MELBOURNE – The star of the show did not win.
Yes, she won the crowd of 15,000 at the Australian Open. And she won the praise of her colleagues, foremost among them No. 1 Caroline Wozniacki. But it was time to go home for the Italian pixie, Francesca Schiavone, the end of one of the more adverturous runs at a major title.
It was Francesca’s afternoon Tuesday even though she fell short of the semifinals, and must have felt like a pincushion as she suffered the slings and arrows of match after match in which she seemed overmatched, only to pull out the decision. She played 14 of a possible 15 sets, two tiebreakers and two extra long deuce sets.
By the time she worked her shotmaking magic to lead Wozinacki in their quarter-final, the customers had forgotten the Swiss drama that was the matinee’s warmup act: a couple of guys named Federer and Wawrinka.
A Swiss spectator sitting next to me said: “This country isn’t big enough for both of them.” Of course, this guy was mad at Federer, like many Swiss, for ducking Davis Cup because: “Stan Wawrinka and Roger Federer could win the Cup for us. You saw how terrific they were in winning the 2008 Olympic Gold Medal in doubles. But Roger is thinking more of his personal achievements.”
Oh, well, he was slick and Wawrinka, who had muscled Nos. 12 and 8, Gael Monfils and Andy Roddick, out of the joint showed a terrific arsenal. A linebacker-looking guy with a mustache and scruffy beard, Wawrinka is a comer with a huge backhand and excellent movement, but all he could scrape up was one unfulfilled break point, losing to old pal Roger, 6-1, 6-3, 6-3. Still, it was nice to see two smooth one-handed backhands, both right handers, on the same court. Most unusual.
Nevertheless, it was beguiling Schiavone’s day, along with her own deceptive one-handed backhand and a truckload of spins, angles, and varied speeds. You don’t know what she is gonna do. Serve and volley, high looping giraffe balls, sneak volleys, drop shots. Making most foes seem stroke making retards, she’s definitely not one of the 4 B’s majority: Bang Bang Baseline Babes.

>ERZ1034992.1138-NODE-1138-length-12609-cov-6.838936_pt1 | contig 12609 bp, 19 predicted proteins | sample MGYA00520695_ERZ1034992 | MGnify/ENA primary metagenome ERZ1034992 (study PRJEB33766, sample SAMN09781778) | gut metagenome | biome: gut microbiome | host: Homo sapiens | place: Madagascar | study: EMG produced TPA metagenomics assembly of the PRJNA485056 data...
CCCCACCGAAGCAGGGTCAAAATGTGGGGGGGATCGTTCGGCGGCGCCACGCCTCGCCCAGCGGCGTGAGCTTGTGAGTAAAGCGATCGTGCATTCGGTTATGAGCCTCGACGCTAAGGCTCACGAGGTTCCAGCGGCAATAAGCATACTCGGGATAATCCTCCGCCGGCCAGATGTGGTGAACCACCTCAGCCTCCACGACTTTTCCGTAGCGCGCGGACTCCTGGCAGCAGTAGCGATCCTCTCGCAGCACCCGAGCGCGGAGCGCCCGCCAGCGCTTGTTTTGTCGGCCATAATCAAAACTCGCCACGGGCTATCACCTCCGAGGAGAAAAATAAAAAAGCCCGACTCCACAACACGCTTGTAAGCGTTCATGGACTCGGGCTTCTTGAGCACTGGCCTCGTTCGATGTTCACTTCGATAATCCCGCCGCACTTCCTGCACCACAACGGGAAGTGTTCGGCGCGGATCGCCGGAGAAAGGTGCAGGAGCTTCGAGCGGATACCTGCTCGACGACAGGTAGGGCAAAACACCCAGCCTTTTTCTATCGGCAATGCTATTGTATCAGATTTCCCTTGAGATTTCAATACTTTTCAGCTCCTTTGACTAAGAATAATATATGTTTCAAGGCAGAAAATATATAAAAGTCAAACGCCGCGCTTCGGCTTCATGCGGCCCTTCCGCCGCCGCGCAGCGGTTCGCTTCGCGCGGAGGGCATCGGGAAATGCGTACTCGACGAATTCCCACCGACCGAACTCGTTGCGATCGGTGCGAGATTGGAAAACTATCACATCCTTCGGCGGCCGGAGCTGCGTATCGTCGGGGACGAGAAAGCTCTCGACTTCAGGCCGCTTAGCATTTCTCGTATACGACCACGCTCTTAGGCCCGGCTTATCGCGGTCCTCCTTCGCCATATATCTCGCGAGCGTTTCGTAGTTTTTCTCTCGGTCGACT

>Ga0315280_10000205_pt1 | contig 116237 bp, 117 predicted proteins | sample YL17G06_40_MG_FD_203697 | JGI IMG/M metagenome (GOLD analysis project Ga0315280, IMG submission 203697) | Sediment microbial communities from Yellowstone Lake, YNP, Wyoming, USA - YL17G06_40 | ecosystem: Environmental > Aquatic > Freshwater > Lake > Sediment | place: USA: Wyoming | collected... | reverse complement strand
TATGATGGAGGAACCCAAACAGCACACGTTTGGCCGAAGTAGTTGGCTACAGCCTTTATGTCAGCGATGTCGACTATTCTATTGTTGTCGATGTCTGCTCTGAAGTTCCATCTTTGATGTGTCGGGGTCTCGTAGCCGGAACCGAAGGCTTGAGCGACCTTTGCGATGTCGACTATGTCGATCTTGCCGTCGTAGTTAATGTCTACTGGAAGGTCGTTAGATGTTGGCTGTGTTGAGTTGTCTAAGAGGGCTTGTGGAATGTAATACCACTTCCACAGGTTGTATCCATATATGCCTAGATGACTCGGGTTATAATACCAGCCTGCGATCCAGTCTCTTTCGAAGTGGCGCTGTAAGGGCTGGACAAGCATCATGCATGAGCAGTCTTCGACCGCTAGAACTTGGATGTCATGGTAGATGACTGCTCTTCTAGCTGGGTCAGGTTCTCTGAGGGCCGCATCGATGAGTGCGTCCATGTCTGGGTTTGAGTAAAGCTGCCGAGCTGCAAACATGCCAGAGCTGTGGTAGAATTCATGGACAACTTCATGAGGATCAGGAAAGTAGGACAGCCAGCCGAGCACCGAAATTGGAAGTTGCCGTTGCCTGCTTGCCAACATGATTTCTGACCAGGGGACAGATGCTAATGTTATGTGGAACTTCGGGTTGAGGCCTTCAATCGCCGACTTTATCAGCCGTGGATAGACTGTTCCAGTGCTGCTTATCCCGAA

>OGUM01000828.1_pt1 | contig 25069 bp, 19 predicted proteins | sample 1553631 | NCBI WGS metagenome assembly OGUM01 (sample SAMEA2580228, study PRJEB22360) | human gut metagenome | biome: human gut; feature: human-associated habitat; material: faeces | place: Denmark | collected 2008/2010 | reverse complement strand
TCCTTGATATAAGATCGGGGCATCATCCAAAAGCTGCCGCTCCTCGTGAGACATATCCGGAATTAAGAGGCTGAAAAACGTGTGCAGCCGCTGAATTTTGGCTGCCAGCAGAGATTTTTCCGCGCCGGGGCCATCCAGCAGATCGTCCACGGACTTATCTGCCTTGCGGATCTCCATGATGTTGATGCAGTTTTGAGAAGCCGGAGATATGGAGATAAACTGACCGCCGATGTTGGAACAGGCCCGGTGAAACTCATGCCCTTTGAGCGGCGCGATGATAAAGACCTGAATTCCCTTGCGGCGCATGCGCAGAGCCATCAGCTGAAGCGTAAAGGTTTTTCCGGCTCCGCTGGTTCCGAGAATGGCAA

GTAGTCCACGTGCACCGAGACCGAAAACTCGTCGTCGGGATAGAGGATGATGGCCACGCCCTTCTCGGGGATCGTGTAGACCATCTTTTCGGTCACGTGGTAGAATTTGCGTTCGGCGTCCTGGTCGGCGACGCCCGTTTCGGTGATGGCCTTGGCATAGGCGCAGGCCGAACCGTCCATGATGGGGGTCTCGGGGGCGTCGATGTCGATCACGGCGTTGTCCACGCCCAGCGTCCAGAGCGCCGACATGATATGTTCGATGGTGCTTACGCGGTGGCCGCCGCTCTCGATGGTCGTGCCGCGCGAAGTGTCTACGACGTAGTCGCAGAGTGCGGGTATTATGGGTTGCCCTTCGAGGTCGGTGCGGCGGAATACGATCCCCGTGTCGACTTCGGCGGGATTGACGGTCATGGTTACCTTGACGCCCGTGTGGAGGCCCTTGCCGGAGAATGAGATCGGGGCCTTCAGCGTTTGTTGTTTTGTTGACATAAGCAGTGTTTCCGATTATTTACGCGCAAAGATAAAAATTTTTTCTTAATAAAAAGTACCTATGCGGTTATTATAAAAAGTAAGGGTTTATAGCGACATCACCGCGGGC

If tennis players wore numbers, Francesca’s would be 444 – a salute to her hanging-tough 6-4, 1-6, 16-14, victory over Svetlana Kuznetsova in the previous round. That set a female majors length record of 4 hours 44 minutes. This time, puzzling the top lady, Wozniacki, for a long stretch, the 30 year old Italian could go no further, 3-6, 6-3, 6-3. Schiavone led 3-1 in the second but her game went off and Wozniacki’s came on large for a 6-game dash that the compact Lionessa (as her countrymen call her) could not handle.
Even so she kept the witnesses roaring by ducking 3 match points at the end. (She had saved six in the previous match) No glamour girl, Francesca is nonetheless appealing as she runs down balls incredibly, barking and squawking along the way. To put a word on her, she is endearing. The coaches on the WTA circuit could take lessons from her.
“I gave the best I could,” she shrugged, “but I made too many mistakes (in Wozniacki’s six game run). Then she played better, she played good, she play her tennis.”
Schiavone ascends to No. 4 from No. 6, the highest platform ever for an Italian woman. ”It’s fantastic. I worked hard to get here. Big emotion.”
“People can see I can change everything on court, speed, and angle. I can play good on hard court,” said the woman whose finest achievement was on Paris dirt. ”I risk more, go for my shots. I am like this.” She hit winners all over the place, ahead of Caroline, 41-16, but also led in errors, 46-16.
She thinks Wozniacki and Kim Clijsters will be in the final, giving the edge to Kim.
It hurt to lose, “but in the same time is good because – if I don’t die tomorrow – I will have another chance. I hope.”
And so does anyone who has seen her.